Introduction: Lab Tip for Power Connectors and Cables

Probably sometimes you want to power some device from your laptop's USB or phone charger, but the device has a DC barrel power connector and there you go and make a USB A to DC barrel connector. Then, in some other day you actually need the same thing but with a micro USB, or a mini USB, or a USB B, or a thinner barrel connector, or a larger connector, or alligator clips, or a longer cable, or a shorter one, and so on... The problem is that after some time you'll end up with lots of connector converter cables and you'll still find yourself needing a different connector converter cable. Well, I'm going to share with you a simple solution to avoid making lots and lots of cables.
You'll need:
- RCA male connectors (or BNC male);
- Cables with connectors
- RCA female/female adapter (or BNC female to female adapter)

The trick is to always have a common connector in every cable that you do, which can be of several types, such as BNC, RCA or others. Besides the connectors you will also need to have the junction connectors.
If you look at the images you'll see an example using RCA connectors and RCA junctions to make a cable to convert a USB A connector to a DC barrel connector.

Step 1: Cut a Cable Containing a USB a Connector on One End

Cut a cable containing a USB A connector on one end and strip the red (VCC) and black wires (GND).

Step 2: Solder a Male RCA Connector

Solder a male RCA connector to the VCC(red) and GND(black) wires of the cable with the USB A connector. As a rule, always put the VCC in the middle pin and the GND on the outside. After soldering you can put some hot glue over the wires to make the cable stronger.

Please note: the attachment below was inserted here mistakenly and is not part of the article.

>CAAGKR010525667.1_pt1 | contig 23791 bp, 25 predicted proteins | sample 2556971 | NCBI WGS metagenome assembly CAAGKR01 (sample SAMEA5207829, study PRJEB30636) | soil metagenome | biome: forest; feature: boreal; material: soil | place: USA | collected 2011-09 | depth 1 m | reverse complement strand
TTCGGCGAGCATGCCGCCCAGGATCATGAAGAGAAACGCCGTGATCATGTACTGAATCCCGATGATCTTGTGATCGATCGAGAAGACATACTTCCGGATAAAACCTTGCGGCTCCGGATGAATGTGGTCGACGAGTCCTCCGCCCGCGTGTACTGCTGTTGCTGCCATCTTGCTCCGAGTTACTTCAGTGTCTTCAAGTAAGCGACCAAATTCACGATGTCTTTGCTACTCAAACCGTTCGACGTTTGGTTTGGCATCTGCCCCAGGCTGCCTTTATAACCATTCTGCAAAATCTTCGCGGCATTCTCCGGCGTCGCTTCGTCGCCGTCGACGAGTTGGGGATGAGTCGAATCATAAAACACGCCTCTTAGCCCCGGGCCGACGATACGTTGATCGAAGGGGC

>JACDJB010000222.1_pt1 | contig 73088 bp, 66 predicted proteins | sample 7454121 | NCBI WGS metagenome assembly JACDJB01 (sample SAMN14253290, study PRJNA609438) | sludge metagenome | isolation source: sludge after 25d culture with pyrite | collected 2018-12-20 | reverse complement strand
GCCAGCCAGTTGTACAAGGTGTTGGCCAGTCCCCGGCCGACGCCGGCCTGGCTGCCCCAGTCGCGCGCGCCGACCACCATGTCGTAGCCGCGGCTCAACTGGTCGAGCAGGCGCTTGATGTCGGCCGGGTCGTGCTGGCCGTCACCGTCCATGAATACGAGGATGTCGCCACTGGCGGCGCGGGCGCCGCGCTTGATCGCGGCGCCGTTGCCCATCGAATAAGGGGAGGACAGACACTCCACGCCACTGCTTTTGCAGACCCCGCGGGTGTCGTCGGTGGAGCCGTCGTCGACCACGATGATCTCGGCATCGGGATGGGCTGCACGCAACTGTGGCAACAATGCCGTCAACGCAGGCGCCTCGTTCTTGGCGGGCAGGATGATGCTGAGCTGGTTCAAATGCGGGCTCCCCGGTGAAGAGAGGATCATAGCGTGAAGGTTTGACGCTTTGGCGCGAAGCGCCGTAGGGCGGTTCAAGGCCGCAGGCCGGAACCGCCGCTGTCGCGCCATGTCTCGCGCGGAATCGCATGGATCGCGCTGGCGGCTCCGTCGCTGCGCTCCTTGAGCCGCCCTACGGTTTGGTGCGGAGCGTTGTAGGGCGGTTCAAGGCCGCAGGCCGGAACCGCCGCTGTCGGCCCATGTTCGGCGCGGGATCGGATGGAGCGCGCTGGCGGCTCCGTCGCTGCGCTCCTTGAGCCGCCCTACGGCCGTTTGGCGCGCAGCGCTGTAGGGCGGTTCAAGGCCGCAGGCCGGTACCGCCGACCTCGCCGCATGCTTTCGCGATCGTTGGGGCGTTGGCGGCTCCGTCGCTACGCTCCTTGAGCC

Step 3: Get the Cable With the Barrel Connector and Solder a Male RCA Connector

Get the cable with the barrel connector, strip the black(GND) and red(VCC) wires, and solder a male RCA connector to the other end. Once again, VCC in the center pin and GND in the outside. Again, fill the inside with hot glue to make it more resistant.

Step 4: Join Both Cables Using a Junction

Now that you have both cables with RCA endings, you can connect them using a Female to Female RCA adapter.

I normally use RCA connectors since they're cheaper than BNC connectors. However, BNC connectors are more robust and provide a more solid connection. 
f you always do this to all the leftover cables that you can get, you'll be able to do any cable to power your devices in no time, since you'll only have to unplug one end and connect it to another cable. This way, you won't have to make a new cable for every single combination of connectors that you can imagine. If you want, you can also use two junctions and put an extension cable in middle.
I hope this trick will be useful for you :) .

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